Working out content for Chinese fitness mobile apps
Researchers have used the huge Chinese mobile health market to study Chinese-language content on fitness apps, and their influence on users attitudes and usage behaviours. Data from the Chinese iTunes store suggest their health behaviour changed with the inclusion of theoretical content in the app design.
Published in the journal Health Communication, the results revealed Chinese fitness apps relied on demonstration and self-regulation-related functions for exercise behaviours.
Media campaign does not sugar-coat the risks of sweetened drinks
A cross-sectional survey has found US parents of children aged 3 to 16 years old who were exposed to a theory-driven media campaign, Get Healthy Philly, reduced their children’s consumption of sugar-sweetened drinks. Campaign exposure was also significantly associated with the belief that reduced sugary drinks decreased their risk of diabetes.
The study abstract is published in the Journal of Health Promotion.
‘Medication bias’: does it really exist?
Research published in the journal Health Communication has investigated whether medication beliefs from using the internet as an information source affects patient compliance.
The longitudinal study found patients who used the internet before their consultation reported, “to have more concerns about their medication after three weeks and six months compared to those who did not.”
Digital technology integral in youth wellbeing
Key findings from a 2018 national US survey of 14 to 22 years olds has investigated how young people are using digital resources to access and learn health information.
Sponsored by the Hopelab and Well Being Trust, the survey of more than 1,300 US youths focused on their use of online health information and found associations with mental well-being and social media use is complex.
The full report can be downloaded from Hopelab.
Men’s health study: rural influence on gender-related health information
A literature review of health information-seeking behaviour amongst rural men in Canada has found their gender influenced their health attitudes, which are culturally and socially related to living rurally.
Published in the American Journal of Men’s Health, the researchers said the study, “highlights how specific embodiments of masculinity may promote and inhibit men’s health information-seeking and positive health behaviours.”
Who said it better? Listening or reading framed messages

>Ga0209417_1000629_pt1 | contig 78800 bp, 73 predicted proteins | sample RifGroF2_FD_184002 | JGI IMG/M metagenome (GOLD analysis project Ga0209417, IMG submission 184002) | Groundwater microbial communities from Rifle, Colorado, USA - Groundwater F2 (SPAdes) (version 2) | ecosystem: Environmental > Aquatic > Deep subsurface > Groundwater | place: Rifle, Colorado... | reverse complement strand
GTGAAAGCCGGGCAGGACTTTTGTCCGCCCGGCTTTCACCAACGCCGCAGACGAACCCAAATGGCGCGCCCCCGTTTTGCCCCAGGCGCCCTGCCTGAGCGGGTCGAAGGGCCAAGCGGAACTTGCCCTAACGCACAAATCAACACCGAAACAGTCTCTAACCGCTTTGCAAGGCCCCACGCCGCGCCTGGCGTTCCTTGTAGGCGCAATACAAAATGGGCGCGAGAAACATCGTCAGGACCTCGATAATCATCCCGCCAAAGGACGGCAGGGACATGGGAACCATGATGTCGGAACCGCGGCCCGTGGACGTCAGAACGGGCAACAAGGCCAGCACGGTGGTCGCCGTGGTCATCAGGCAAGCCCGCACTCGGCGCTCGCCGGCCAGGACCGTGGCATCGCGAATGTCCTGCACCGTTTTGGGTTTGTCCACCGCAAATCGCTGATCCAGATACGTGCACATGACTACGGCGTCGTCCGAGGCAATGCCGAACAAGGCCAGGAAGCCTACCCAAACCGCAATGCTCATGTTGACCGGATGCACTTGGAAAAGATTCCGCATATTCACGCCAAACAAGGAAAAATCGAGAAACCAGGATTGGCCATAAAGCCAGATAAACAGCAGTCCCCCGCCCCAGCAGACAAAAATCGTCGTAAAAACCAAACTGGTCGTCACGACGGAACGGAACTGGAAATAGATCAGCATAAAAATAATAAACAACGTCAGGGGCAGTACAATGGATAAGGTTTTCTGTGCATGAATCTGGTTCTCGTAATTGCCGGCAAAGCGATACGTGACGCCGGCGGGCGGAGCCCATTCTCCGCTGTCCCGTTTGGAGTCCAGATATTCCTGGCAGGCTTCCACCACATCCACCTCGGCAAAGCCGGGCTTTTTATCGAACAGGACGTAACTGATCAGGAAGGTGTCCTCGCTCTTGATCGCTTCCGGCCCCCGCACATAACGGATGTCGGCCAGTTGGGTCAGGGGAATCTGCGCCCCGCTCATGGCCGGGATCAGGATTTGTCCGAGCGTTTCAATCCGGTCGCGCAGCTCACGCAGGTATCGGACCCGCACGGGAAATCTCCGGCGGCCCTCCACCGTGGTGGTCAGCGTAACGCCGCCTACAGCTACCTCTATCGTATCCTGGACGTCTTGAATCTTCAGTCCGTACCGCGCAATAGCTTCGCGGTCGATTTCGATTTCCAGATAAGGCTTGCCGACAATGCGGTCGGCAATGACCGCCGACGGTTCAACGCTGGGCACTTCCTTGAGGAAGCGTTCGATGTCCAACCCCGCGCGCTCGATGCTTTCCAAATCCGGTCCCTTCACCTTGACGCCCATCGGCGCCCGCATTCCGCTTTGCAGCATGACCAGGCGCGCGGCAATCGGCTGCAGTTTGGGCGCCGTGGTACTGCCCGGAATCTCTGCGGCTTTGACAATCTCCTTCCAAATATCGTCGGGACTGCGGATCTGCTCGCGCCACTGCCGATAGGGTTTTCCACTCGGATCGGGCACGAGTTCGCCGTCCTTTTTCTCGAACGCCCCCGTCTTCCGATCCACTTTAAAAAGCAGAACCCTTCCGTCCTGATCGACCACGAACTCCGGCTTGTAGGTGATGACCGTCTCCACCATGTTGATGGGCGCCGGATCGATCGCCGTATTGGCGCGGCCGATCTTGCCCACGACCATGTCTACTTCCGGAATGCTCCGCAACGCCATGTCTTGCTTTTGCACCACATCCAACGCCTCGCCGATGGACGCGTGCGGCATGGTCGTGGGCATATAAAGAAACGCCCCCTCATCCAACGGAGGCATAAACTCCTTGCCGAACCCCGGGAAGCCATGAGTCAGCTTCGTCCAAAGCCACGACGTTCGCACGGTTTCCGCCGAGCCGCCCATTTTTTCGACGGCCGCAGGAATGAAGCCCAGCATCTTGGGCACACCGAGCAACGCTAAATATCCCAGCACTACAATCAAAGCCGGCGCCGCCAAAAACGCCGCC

We have discussed loss framed messaging for consuming more fruit and vegetables. Now research has investigated differences between reading and listening to a gain or loss-framed message about fruit and vegetable intake.
The open-access study in the Journal of Health Communication is helpful to understand how to better target health interventions, with auditory gain-framed messages leading to higher intention to change participants’ healthy food consumption behaviours.
Revisiting gain-framed messages for quitting smoking
Following from our recent piece on how to help people quit smoking, a controlled study of college smokers has also found a significant interaction effect between gain-framed messages on smoking-risk perceptions.
The study investigators also found the interaction between message framing and non-narrative contexts had an indirect positive effect on attitudes to quitting smoking.
The research was published in the journal Health Communication.
Culture-specific messaging preferred for smoking in pregnancy
A preliminary study in the Journal of Communication in Healthcare has found culturally-specific messaging in social media campaigns that targets the whole community, can reduce tobacco use in pregnancy among rural Alaskan native women.
The researchers found the women preferred factual, loss-framed messages that included visual concepts on how maternal tobacco use is harmful.
Measuring eHealth literacy across the generations
US researchers have examined discrete age groups, Millennnials, Generation X, Baby Boomers and the Silent Generation, to measure and understand their health literacy of electronic health information.
The researchers concluded the findings could help practitioners more efficiently direct patients to eHealth resources that are appropriate to their relative skills set. “[It] will help to inform more tailored and efficient eHealth literacy interventions that consider an individual’s perceptions of technology.”
The open-access article is published in the Journal of Medical Internet Research.
Narratives as a communication tool for same-sex stigma among Africans
An analysis of 56 young Africans’ narratives about same-sex attraction has found a mixture of condemnation, activist, accepting and ambivalence.
The researchers found the spectrum of attitudes in narratives can help combat sexual stigma by their persuasiveness. Published in Global Public Health, the findings suggest narratives can be used effectively for public health communication in message framing and creative ideas for same-sex advocacy in African nations.